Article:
THE WAY WE WERE: A bridge to fair

As a kid growing up in a much quieter Toronto, the approach of the annual Canadian National Exhibition prompted two emotions.

The first was anticipation (remember the free food samples, playing with the adding machines and do-it-yourself paper school book covers) and the second was a sense of impending anxiety since what followed each fair was a return to school.

Now I’m not saying I didn’t enjoy my stint in public school — first a few years at Palmerston near Honest Ed’s place at Bathurst and Bloor Sts., then a few more at John Fisher further afield in north Toronto — but I was pretty sure back then making popcorn at Pat Tobin’s Alhambra Theatre or playing ball hockey on the little side street we lived on was a much better use of my time. Oh, except for some pleasant discussions with Miss Staples (who had a little blue Austin car and came back to John Fisher one fall with a new name, Mrs. Thompson, because, as I found out later, she got married) and a towering Mr. Garton. Both were, as I recall, neat teachers without first names.

For this youngster, and admitted streetcar buff (I even made my own streetcars out of Dinky Toys, match sticks, string and Plasticine, a modeling medium consisting of calcium salts, petroleum jelly and aliphatic acids …Yikes! Who knew?), the best way to get to the CNE was to ride the Bathurst streetcar into the Eastern Entrance just north of the Princes’ Gates — a structure that was renamed from its original Diamond Jubilee of Confederation Gate title to one that honoured Edward, the Prince of Wales, and his brother Prince George, the Duke of Kent, who accompanied him on his 1927 visit to Canada.

The trip high over the railway tracks south of Front St. with the image of the rides and buildings off to the west flashing through the steel girders of the old Bathurst St. bridge was always a thrill.

Years later I traversed that same bridge on my way to my job as the CNE’s new Special Projects and Centennial Manager (thanks Dave Garrick). My first year in that position I saw the Spanish Pavilion (aka the 1907 Transportation Building) burn to the ground as well as the TTC go out on strike. We all thought CNE attendance would plummet, but it didn’t. People loved the EX and got there any way they could.

The next year city officials announced that work on rebuilding the old Bathurst St. bridge would “derail” the most important way people got to the 20-day fair. The city didn’t go ahead with the project and the attendance soared.

The announcement of plans to rebuild that old bridge seemed to come up almost every year and frequently it happened just a few months before the CNE announced its own list of attractions and Grandstand and Bandshell programs. Every year staff shuddered. If the bridge project really came to pass what effect would that massive project have on the fair’s attendance?

This year there’s an interesting twist to the Bathurst bridge versus CNE situation. Although both the bridge rehabilitation and TTC track replacement will see Bathurst St. from Front St. to Fort York Blvd. closed for eight months, there will be no CNE to be interrupted.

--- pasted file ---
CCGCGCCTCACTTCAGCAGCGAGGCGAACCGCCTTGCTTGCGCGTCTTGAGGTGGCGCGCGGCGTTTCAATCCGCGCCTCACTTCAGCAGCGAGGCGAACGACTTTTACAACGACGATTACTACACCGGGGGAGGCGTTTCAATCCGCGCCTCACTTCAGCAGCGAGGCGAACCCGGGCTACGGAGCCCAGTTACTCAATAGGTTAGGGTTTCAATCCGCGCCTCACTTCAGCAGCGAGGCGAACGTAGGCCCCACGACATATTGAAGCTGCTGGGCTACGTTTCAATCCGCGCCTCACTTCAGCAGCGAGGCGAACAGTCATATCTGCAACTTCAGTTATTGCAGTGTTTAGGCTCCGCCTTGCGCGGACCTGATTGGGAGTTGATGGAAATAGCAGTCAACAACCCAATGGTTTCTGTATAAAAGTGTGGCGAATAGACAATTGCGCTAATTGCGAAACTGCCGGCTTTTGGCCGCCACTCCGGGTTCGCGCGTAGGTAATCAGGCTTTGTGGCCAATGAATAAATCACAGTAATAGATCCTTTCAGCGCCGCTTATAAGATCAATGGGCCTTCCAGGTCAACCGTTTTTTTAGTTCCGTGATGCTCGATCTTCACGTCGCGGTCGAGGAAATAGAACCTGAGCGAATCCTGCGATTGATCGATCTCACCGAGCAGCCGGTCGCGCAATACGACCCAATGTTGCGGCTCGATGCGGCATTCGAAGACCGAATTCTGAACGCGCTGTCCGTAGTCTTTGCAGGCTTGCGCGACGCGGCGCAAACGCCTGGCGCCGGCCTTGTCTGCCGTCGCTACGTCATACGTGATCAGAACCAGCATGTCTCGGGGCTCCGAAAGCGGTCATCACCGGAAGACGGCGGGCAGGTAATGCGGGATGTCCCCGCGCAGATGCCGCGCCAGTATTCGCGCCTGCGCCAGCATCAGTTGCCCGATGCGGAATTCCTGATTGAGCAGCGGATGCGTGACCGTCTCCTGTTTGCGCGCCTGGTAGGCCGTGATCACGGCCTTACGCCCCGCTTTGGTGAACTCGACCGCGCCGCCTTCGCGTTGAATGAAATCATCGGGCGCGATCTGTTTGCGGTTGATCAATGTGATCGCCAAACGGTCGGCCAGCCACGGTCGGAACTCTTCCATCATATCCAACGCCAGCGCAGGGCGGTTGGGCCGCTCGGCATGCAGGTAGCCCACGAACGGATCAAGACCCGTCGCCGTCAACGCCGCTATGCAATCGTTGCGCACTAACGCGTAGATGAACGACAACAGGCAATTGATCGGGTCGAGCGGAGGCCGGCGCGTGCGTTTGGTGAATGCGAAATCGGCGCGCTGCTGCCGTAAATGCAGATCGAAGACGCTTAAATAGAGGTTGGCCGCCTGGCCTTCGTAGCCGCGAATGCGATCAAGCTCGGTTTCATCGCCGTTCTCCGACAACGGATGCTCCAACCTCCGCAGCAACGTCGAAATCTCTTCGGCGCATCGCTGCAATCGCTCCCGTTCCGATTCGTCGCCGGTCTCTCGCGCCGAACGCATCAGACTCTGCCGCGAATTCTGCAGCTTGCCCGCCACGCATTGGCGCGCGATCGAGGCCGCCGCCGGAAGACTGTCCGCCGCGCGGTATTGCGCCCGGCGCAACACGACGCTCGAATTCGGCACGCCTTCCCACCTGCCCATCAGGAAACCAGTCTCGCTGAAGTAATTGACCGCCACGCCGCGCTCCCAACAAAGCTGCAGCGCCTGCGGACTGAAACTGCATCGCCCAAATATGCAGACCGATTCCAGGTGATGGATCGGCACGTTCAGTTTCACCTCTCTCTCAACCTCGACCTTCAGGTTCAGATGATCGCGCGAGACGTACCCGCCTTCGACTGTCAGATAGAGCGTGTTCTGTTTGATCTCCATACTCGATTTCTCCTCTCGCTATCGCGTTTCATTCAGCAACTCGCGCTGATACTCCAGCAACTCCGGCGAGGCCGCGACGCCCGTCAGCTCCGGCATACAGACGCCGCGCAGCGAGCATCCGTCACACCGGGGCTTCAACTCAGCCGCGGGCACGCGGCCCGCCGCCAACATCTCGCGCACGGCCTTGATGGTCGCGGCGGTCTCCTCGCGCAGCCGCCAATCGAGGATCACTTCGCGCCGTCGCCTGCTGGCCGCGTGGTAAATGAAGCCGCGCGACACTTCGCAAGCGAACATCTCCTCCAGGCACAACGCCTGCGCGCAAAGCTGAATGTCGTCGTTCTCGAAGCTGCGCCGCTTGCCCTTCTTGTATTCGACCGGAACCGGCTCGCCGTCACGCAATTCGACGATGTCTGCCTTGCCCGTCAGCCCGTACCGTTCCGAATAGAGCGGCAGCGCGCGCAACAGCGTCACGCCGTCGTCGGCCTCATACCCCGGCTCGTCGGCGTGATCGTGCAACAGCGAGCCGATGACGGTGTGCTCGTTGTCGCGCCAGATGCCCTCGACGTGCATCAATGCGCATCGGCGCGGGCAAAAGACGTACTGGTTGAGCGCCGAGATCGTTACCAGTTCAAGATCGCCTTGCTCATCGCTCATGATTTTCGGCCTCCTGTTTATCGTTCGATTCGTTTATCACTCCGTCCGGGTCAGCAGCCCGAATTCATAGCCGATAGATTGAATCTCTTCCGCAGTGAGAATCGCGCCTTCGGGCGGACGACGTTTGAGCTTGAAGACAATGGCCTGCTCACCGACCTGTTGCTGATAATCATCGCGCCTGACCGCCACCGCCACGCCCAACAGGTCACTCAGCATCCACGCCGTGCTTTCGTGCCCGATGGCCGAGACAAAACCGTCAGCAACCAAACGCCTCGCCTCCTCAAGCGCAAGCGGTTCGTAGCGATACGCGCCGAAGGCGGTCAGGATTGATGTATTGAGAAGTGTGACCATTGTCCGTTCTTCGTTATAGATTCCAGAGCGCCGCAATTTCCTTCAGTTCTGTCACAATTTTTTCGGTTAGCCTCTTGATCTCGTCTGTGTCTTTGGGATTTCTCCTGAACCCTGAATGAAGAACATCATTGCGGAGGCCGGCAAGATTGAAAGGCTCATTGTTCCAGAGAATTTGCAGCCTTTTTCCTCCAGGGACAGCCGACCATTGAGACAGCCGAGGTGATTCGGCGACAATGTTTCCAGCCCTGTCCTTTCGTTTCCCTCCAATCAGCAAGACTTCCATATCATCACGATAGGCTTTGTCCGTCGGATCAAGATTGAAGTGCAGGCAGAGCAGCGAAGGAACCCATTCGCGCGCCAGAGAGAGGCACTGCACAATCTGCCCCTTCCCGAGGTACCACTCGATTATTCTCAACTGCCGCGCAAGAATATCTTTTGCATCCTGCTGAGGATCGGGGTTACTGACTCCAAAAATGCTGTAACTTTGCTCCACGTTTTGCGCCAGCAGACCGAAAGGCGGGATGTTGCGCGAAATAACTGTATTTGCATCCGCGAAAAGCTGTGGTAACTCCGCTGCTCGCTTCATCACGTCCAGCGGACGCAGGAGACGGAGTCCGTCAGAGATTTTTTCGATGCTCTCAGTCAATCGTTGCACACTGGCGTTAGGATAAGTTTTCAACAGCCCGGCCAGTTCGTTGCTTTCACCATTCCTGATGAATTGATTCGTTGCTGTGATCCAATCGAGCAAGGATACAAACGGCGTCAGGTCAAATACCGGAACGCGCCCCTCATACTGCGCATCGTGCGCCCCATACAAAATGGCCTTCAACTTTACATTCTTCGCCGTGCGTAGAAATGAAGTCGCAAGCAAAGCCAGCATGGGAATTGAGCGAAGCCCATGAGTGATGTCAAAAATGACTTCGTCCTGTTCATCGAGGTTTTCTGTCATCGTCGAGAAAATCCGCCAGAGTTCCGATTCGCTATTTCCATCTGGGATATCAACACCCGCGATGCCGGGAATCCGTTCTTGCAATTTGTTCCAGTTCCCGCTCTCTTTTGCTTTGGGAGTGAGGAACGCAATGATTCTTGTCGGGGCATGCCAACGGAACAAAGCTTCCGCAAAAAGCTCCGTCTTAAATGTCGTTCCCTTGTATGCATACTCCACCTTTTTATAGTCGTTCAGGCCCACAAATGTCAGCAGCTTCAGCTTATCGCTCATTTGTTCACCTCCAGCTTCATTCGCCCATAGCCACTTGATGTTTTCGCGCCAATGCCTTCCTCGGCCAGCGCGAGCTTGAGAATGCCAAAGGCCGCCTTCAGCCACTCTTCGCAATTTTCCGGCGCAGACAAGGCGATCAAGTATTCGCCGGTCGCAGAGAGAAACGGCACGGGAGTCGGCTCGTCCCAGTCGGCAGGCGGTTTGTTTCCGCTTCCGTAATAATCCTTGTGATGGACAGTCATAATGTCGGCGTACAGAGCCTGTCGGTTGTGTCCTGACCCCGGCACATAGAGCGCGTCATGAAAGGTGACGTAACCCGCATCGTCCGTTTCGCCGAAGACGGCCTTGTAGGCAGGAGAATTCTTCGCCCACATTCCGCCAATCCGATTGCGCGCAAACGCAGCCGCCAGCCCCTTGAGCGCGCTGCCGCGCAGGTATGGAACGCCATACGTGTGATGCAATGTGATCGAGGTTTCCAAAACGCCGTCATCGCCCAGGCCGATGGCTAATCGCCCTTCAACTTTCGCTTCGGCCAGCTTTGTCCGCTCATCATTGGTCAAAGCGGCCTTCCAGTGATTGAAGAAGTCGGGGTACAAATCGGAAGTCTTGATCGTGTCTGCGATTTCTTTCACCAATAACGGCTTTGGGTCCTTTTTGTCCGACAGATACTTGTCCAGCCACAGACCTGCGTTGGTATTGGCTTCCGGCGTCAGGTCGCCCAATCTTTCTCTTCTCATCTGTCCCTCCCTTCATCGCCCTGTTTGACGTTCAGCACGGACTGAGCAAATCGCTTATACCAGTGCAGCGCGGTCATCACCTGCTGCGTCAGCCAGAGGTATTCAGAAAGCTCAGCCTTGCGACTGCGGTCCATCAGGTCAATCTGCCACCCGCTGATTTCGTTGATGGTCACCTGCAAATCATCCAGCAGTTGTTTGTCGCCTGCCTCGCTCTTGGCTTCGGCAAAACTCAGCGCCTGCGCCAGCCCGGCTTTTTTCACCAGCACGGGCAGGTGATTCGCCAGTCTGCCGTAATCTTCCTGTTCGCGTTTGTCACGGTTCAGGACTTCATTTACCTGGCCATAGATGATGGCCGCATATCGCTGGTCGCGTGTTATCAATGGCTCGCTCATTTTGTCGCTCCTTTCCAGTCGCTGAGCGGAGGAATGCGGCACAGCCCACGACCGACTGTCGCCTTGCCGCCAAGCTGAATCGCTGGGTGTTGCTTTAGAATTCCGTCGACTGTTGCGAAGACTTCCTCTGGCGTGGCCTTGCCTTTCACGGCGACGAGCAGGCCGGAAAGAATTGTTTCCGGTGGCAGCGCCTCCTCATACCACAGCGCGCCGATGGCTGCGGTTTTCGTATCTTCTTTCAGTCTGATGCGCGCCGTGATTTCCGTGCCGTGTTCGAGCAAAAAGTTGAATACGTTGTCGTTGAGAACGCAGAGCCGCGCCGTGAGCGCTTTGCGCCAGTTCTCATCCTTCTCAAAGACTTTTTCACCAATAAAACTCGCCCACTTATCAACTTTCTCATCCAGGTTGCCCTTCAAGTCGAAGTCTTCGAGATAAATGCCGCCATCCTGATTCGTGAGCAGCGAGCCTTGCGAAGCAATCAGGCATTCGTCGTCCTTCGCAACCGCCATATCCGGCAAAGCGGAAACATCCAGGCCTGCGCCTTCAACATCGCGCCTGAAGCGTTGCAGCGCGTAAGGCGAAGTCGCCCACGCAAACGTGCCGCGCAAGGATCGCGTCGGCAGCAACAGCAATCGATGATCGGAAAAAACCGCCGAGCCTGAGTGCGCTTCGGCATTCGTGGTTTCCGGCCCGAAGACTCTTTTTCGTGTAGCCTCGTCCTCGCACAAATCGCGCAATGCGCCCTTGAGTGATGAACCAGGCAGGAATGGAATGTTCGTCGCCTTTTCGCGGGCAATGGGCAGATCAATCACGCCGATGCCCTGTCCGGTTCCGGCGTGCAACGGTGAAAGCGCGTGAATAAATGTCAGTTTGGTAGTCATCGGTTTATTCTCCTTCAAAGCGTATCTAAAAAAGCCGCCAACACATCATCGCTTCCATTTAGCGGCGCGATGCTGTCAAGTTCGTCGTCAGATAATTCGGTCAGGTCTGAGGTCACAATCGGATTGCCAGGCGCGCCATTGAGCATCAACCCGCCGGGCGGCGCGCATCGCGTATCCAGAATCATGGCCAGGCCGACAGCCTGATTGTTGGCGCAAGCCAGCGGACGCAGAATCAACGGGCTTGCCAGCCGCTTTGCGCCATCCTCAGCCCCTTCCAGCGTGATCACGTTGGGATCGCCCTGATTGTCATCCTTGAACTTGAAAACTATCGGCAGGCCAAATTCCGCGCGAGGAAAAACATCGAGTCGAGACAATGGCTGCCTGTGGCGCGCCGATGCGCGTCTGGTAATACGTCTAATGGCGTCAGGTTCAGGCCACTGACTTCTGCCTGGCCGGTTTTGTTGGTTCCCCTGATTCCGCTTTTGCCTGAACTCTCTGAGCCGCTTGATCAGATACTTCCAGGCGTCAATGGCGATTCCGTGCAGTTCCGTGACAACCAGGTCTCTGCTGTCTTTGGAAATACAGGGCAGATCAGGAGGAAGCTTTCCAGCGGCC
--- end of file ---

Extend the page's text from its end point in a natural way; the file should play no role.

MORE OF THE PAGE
The fair’s cancellation is sad to be true, but at least that old bridge didn’t win out.

Today’s Bathurst St. bridge was built in 1903 and was originally located just north of the mouth of the Humber River where it was used by trains of the Grand Trunk Railway. The arrival of heavier rail equipment prompted the bridge’s obsolescence and the structure was sold to the City of Toronto in 1916. It was dismantled and moved — girders and beams and all — to the foot of Bathurst St. where it was laid out on a southwesterly angle. This allowed the Bathurst streetcar to be extended south of Front St. where it would then skirt the north side of Fort York (actually it was hoped to have it run right through the fort itself where it would could be considered a “tourist attraction”) thereby giving passengers access to and from the CNE Grounds. In 1931 the south end of the bridge was placed on rollers and “towed” into its present north-south alignment by a railway steam engine. This rare photo shows a Grand Trunk train crossing the 1903 bridge over the Humber River before it was dismantled in 1916 and re-assembled over the rail corridor at the foot of Bathurst St. The bridge, which took its present alignment in 1931, will be closed for eight months starting Monday. Archive photo / Toronto Sun

Following the re-alignment of the bridge in 1931, TTC crews are seen here installing the new streetcar tracks running south to Fleet St. before curving west to the CNE grounds. Maple Leaf baseball stadium (thus the name of nearby Stadium Rd.) can be seen in the distance. That gas station is still there, though modernized, and the massive Loblaws warehouse is on the left. Archive photo / TTC Archives


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